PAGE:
The variety of plants from which oil can be obtained provides considerable potential for nourishment and also for fuel; examples are rapeseed, beets, sunflowers, flax, olive trees, coconut palms, peanuts, soy, castor-oil plant, cocoa, and cotton. The extraction of oil using a mechanical press is well disseminated and not expensive. Generally, pressing is followed by refinement in stages to eliminate secondary substances. In the next stage, phosphates and slimes, and then free fatty acids are removed.
The long and branched oil molecules, which are the cause of this high viscosity, impair the combustion process by preventing oxygen atoms from the air from reaching the carbon atoms. This leads to coking of the injector holes, valves, and piston rings, causing impairment of operation or engine damage. A basic solution to this problem is to shorten the branched molecules, which can be accomplished by the procedure known as transesterification.
Sub stoichiometric oxidation of the coal tar gas over the dripping point, in a combustion chamber.
Injection of biocoke powder in the gasification medium: A synthetic raw gas is generated in an endothermic reaction. The gas is composed of CO2, CO, and H2. The subsequent Fischer–Tropsch synthesis produces so-called Sun Diesel, which has similar molecules to diesel fuel, from the synthesis gas (CO, H2) using a catalyst based on iron, magnesium oxide, thorium oxide, or cobalt .
The energy content per surface is three times higher than that of biomass fuel 1. Generation is based on rapeseed. A modern automobile with a diesel engine can achieve about 64,000 km, at a consumption of approximately 6 l/100 km, using the Sun Diesel that is obtained from 1 ha.
Hydrogenation (NexBtL): A vegetable oil is treated with phosphoric acid and caustic soda (H3PO4, NaOH) and subsequently hydrogenated at a temperature of 320–360 C and a pressure of 8 MPa. Such hydrogenation can be carried out in a typical refinery.
Biofuels of the second generation are broadly similar to classic diesel fuel. Oils obtained by transesterification (biofuels of the first generation) are less similar to diesel fuel: The oxygen content in the molecules of oils and oil esters lead to lower heat values and also to a lower stoichiometric air requirement.
In terms of the heat value of the mixture, the lower heat value is compensated for by a lower stoichiometric air requirement, which leads to a higher fuel participation in the mixture. However, an oil–air mixture cannot achieve the heat values of a diesel fuel–air mixture.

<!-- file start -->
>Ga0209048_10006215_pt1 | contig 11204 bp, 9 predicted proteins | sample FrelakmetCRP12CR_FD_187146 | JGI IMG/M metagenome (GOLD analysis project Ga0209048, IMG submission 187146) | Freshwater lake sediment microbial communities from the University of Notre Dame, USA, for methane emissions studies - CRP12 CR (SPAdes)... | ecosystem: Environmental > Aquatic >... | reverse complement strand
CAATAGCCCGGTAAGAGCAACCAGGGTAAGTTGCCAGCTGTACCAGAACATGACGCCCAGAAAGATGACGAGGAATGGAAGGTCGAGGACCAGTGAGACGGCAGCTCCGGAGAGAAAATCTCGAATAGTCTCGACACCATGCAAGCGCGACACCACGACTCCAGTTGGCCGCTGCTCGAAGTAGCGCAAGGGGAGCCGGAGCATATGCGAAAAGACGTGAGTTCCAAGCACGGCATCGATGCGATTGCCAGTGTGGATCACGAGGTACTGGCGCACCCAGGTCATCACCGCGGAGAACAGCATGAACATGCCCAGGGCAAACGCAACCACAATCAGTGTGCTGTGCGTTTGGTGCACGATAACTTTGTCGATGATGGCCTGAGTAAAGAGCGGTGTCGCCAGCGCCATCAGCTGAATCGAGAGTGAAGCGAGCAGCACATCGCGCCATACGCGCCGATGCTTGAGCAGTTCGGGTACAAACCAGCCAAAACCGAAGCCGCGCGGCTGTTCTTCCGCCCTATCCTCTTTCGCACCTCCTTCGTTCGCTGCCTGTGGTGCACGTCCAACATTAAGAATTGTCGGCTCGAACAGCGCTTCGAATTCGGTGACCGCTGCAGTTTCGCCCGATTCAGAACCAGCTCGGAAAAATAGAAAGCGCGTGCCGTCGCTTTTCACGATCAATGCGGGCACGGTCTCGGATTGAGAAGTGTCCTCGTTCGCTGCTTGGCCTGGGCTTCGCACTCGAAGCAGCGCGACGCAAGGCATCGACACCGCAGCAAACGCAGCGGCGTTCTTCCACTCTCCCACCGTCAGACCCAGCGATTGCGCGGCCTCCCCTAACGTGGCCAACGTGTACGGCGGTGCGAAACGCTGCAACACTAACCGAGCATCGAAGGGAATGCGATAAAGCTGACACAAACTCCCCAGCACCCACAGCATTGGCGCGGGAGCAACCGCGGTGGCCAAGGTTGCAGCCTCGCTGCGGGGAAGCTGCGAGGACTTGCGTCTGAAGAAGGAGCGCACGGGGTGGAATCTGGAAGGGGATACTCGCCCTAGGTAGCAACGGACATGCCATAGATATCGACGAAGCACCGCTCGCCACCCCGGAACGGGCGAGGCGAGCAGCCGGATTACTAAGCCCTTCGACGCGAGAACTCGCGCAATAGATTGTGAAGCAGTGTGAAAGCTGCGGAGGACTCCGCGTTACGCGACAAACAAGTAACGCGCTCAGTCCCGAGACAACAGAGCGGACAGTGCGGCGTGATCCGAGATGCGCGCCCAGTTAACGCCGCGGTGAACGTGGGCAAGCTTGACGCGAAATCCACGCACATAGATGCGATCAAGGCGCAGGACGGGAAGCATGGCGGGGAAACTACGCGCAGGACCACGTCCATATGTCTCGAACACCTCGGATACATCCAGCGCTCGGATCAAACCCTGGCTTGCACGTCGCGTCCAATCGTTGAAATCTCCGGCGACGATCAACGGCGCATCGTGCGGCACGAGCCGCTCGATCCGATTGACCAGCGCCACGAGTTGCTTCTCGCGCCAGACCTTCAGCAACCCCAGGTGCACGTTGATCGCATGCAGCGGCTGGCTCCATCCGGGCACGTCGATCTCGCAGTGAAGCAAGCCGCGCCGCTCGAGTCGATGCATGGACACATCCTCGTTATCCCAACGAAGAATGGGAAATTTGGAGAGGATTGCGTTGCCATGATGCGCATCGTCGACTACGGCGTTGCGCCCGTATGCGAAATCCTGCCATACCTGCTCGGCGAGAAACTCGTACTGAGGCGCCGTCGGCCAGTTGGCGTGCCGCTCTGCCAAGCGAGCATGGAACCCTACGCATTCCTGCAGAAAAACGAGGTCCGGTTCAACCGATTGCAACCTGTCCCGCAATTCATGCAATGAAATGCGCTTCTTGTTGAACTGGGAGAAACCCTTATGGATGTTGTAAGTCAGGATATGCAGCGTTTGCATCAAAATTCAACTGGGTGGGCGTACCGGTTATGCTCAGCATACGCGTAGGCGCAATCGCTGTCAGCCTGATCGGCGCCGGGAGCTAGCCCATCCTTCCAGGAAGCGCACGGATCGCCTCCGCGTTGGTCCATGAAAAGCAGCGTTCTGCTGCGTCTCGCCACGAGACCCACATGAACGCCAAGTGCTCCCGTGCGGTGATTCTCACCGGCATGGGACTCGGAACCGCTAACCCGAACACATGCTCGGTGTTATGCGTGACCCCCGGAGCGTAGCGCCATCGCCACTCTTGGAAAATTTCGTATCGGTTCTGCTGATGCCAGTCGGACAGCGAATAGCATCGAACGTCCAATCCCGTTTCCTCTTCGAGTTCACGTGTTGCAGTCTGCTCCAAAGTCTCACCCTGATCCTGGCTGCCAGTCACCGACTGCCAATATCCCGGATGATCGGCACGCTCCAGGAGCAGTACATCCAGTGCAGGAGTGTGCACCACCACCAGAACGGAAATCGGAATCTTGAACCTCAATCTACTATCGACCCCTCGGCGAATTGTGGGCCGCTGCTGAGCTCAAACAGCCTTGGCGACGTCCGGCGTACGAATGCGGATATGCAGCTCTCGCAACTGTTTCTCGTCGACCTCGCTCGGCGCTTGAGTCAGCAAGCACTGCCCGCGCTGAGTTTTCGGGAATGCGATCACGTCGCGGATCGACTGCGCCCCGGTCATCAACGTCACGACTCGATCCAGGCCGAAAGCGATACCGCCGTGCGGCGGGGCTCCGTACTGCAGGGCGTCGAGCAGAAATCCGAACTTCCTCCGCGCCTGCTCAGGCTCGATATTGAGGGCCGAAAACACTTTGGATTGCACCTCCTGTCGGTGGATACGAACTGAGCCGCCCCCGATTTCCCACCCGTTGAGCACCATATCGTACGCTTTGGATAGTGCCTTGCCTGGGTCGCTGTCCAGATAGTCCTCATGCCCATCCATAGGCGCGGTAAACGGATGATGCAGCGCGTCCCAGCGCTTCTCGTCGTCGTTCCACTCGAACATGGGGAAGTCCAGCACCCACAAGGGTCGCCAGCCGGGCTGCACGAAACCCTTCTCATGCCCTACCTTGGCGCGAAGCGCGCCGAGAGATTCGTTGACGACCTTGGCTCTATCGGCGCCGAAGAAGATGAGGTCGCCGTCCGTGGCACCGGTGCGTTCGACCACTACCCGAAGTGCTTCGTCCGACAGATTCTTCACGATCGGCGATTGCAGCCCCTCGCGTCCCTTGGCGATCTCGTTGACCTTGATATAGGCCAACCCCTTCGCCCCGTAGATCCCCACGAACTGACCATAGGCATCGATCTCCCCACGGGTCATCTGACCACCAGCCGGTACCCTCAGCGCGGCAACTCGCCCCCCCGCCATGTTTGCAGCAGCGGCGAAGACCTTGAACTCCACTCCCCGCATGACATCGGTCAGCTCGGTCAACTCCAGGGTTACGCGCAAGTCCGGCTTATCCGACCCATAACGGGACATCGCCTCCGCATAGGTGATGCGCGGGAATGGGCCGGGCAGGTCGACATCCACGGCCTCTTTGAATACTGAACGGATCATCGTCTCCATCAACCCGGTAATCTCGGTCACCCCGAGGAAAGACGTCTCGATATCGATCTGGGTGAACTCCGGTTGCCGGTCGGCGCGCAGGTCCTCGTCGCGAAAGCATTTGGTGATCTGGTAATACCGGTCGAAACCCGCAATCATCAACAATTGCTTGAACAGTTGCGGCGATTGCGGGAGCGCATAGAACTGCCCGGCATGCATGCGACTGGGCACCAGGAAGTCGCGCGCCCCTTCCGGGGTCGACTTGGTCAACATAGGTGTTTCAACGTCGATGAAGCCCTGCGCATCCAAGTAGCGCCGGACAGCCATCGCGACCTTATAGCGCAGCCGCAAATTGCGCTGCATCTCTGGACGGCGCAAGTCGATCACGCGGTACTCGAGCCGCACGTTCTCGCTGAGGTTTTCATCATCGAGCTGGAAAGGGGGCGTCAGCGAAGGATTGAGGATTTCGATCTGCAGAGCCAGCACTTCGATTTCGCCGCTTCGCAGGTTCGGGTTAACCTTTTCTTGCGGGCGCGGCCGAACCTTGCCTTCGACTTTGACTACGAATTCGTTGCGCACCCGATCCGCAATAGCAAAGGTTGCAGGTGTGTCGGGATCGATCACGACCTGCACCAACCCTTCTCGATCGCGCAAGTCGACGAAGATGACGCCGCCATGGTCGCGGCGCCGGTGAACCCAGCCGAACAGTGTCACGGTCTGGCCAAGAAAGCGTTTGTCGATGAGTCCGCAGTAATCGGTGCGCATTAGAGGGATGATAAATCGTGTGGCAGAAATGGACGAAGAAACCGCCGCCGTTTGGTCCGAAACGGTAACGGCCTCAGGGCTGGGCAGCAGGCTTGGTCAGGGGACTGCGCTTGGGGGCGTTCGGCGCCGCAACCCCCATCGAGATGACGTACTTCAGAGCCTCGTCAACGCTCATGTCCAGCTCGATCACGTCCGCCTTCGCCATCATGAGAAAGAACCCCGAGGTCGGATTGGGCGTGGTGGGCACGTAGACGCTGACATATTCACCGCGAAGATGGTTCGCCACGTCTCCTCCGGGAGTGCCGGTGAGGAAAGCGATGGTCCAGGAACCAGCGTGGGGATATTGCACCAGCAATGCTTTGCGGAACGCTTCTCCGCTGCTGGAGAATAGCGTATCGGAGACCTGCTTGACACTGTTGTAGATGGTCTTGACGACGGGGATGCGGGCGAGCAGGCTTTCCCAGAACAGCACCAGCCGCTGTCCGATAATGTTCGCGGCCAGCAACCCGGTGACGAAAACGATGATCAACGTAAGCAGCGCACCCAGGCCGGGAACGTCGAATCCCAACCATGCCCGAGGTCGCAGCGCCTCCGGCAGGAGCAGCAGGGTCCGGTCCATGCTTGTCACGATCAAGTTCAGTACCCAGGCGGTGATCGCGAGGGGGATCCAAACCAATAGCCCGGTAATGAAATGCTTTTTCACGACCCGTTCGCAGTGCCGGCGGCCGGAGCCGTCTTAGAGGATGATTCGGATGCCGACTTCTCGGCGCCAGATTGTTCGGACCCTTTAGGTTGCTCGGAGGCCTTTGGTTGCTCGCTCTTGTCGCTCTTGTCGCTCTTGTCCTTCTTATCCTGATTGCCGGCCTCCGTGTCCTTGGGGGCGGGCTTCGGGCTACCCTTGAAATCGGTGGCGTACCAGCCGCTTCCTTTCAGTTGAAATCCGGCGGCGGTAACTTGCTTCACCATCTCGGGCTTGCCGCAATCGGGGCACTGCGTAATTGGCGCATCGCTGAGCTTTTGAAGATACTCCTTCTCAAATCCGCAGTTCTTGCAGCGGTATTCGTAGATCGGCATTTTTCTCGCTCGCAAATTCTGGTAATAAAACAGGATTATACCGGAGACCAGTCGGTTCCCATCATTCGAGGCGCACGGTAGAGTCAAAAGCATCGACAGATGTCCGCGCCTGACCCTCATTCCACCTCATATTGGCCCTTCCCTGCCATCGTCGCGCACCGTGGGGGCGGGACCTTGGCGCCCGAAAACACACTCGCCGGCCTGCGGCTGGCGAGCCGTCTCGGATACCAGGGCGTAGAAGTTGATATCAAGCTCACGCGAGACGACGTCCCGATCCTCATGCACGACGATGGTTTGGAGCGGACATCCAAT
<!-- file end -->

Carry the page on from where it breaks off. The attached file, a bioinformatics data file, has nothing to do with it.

Oils and oil esters can be stored in a similar way to diesel fuels because of their similar density under ambient conditions. Non-esterified oils have a higher viscosity at low ambient temperature, which impedes normal engine operation. In some variants of storage and dosage systems, the oil is treated to diminishing the viscosity.
An additional problem when using non-esterified oils is the formation of fungi and slime in the complete fuel system, including filters. Just 15 % rapeseed oil content in diesel fuel is sufficient for such formation. The storage of oil esters is similar to that of diesel fuel.
Piston engines working in a Diesel cycle, with large or small swept volume of between 1.6 and 12 dm3 , with all configurations for mixture formation from pre-chamber to direct injection, with aspiration, or with super-/turbocharging, have been operated with oils and oil esters.
Applications and Results
The power and consumption of engines powered with non-esterified rapeseed oil and alternatively with diesel fuel are identical in all tested types. However, long operation with such pure oil is possible only in engines with a large swept volume equipped with a swirl chamber.
In automobile engines with relatively small swept volumes and with direct injection, the utilization of non-esterified oils is not recommended. The pollutant emission when using such oils is disadvantageous in comparison with the utilization of diesel fuel.
The utilization of oil esters in diesel engines for automobiles is possible, but the price of Tran’s esterification limits its large-scale application in the future. More interesting is the blending of crude oil with vegetable oils during refining. The resulting molecular structure is not different from the structure of diesel fuel.